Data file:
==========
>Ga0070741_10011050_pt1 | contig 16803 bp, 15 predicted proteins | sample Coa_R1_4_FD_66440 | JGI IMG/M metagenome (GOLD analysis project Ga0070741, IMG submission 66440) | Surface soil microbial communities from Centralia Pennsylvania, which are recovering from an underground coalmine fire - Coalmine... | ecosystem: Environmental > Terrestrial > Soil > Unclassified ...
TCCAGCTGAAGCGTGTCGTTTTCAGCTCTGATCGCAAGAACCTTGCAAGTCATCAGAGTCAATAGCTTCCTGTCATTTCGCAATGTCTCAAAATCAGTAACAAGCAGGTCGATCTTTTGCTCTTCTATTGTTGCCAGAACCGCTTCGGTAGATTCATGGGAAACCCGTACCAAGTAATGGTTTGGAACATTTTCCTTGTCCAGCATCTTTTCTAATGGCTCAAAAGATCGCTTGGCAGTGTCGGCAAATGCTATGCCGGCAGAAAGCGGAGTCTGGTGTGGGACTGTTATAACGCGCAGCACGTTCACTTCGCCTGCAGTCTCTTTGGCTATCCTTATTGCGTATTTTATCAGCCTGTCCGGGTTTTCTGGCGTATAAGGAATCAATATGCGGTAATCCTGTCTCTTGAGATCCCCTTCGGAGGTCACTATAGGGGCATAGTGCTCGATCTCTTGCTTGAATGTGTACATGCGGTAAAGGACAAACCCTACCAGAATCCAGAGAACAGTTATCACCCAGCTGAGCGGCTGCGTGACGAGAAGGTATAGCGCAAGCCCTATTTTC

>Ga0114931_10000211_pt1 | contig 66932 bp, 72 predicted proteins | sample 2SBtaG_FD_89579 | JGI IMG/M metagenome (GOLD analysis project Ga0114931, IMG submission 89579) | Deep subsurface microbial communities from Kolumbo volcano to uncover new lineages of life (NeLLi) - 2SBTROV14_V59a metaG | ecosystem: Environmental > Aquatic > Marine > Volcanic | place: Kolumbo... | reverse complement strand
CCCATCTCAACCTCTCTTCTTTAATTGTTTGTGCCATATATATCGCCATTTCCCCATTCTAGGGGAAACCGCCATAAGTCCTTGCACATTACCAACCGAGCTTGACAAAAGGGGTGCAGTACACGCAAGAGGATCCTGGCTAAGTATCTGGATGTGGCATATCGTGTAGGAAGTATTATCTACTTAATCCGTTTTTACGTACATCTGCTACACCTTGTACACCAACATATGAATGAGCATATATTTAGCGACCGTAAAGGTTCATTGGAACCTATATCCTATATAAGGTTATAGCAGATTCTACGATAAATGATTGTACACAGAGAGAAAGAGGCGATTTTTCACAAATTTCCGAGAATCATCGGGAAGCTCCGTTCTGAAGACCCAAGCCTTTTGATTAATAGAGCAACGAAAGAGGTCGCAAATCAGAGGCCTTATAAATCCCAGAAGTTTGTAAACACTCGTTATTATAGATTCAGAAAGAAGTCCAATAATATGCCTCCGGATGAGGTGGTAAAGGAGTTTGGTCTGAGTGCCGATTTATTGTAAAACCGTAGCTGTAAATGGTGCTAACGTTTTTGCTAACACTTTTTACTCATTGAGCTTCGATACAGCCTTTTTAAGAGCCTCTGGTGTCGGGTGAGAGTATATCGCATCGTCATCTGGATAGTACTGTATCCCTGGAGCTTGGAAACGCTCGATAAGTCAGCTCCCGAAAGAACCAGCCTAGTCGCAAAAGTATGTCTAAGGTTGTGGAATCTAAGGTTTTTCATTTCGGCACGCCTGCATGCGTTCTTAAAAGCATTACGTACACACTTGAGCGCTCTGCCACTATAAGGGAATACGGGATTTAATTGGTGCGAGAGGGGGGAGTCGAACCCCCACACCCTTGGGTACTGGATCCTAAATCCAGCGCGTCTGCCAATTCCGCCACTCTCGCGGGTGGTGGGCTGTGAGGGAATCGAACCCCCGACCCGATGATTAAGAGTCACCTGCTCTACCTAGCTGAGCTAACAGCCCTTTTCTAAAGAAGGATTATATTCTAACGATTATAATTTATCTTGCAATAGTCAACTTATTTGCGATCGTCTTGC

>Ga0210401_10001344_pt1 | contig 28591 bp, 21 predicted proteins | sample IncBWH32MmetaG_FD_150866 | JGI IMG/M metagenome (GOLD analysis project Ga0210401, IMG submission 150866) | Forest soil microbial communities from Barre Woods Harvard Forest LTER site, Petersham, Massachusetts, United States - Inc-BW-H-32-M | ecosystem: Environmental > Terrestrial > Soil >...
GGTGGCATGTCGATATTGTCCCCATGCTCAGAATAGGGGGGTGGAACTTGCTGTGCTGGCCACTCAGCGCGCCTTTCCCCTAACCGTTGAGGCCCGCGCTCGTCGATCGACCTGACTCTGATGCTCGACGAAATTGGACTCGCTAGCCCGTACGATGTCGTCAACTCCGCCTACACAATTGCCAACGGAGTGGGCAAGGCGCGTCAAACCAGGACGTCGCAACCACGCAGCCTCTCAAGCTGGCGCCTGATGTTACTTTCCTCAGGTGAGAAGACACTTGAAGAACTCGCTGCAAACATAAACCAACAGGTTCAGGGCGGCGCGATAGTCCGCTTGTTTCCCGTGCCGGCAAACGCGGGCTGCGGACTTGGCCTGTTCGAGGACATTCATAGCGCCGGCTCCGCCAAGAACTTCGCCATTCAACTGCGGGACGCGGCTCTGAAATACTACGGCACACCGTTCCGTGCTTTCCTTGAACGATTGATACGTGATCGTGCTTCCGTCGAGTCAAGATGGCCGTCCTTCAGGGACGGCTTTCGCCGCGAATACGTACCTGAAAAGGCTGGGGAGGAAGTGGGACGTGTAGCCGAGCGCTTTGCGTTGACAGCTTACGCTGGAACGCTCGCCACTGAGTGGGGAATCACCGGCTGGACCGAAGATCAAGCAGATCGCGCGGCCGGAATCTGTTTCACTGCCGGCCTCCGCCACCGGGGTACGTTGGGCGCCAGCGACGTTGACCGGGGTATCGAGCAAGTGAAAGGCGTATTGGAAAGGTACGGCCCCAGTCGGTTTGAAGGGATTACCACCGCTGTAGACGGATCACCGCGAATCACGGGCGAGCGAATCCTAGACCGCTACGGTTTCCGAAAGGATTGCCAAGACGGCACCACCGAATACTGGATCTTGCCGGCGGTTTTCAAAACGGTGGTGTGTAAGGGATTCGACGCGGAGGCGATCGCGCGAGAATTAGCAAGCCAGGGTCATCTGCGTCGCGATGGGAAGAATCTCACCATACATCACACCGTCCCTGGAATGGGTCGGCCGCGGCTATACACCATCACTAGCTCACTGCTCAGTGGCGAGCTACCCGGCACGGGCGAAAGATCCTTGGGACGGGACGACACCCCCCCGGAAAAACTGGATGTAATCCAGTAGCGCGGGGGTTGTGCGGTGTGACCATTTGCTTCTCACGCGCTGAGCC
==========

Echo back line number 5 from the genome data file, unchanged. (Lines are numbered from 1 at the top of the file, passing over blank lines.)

>Ga0210401_10001344_pt1 | contig 28591 bp, 21 predicted proteins | sample IncBWH32MmetaG_FD_150866 | JGI IMG/M metagenome (GOLD analysis project Ga0210401, IMG submission 150866) | Forest soil microbial communities from Barre Woods Harvard Forest LTER site, Petersham, Massachusetts, United States - Inc-BW-H-32-M | ecosystem: Environmental > Terrestrial > Soil >...